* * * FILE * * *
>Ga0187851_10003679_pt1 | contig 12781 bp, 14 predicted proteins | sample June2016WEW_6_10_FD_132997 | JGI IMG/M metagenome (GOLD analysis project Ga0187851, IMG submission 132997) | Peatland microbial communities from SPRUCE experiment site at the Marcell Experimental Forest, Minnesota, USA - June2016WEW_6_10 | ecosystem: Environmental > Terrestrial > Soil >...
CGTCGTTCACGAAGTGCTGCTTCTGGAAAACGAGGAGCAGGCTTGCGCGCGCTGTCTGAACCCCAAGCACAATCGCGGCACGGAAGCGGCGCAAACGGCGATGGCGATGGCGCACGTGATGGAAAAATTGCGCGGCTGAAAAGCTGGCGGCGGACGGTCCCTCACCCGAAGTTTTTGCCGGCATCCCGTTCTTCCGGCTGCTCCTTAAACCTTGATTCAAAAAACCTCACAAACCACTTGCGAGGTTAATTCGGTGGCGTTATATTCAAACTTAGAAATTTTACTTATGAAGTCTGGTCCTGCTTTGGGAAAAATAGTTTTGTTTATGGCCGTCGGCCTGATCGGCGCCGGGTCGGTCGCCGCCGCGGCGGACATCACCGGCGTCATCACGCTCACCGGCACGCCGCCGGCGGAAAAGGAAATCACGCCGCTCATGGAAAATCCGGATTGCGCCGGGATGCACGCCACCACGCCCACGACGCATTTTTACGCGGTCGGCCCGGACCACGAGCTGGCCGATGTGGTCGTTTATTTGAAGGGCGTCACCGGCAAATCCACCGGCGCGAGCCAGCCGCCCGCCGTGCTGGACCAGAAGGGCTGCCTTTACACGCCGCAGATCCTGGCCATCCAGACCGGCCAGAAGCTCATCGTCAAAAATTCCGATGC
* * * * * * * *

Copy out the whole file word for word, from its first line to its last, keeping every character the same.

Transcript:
>Ga0187851_10003679_pt1 | contig 12781 bp, 14 predicted proteins | sample June2016WEW_6_10_FD_132997 | JGI IMG/M metagenome (GOLD analysis project Ga0187851, IMG submission 132997) | Peatland microbial communities from SPRUCE experiment site at the Marcell Experimental Forest, Minnesota, USA - June2016WEW_6_10 | ecosystem: Environmental > Terrestrial > Soil >...
CGTCGTTCACGAAGTGCTGCTTCTGGAAAACGAGGAGCAGGCTTGCGCGCGCTGTCTGAACCCCAAGCACAATCGCGGCACGGAAGCGGCGCAAACGGCGATGGCGATGGCGCACGTGATGGAAAAATTGCGCGGCTGAAAAGCTGGCGGCGGACGGTCCCTCACCCGAAGTTTTTGCCGGCATCCCGTTCTTCCGGCTGCTCCTTAAACCTTGATTCAAAAAACCTCACAAACCACTTGCGAGGTTAATTCGGTGGCGTTATATTCAAACTTAGAAATTTTACTTATGAAGTCTGGTCCTGCTTTGGGAAAAATAGTTTTGTTTATGGCCGTCGGCCTGATCGGCGCCGGGTCGGTCGCCGCCGCGGCGGACATCACCGGCGTCATCACGCTCACCGGCACGCCGCCGGCGGAAAAGGAAATCACGCCGCTCATGGAAAATCCGGATTGCGCCGGGATGCACGCCACCACGCCCACGACGCATTTTTACGCGGTCGGCCCGGACCACGAGCTGGCCGATGTGGTCGTTTATTTGAAGGGCGTCACCGGCAAATCCACCGGCGCGAGCCAGCCGCCCGCCGTGCTGGACCAGAAGGGCTGCCTTTACACGCCGCAGATCCTGGCCATCCAGACCGGCCAGAAGCTCATCGTCAAAAATTCCGATGC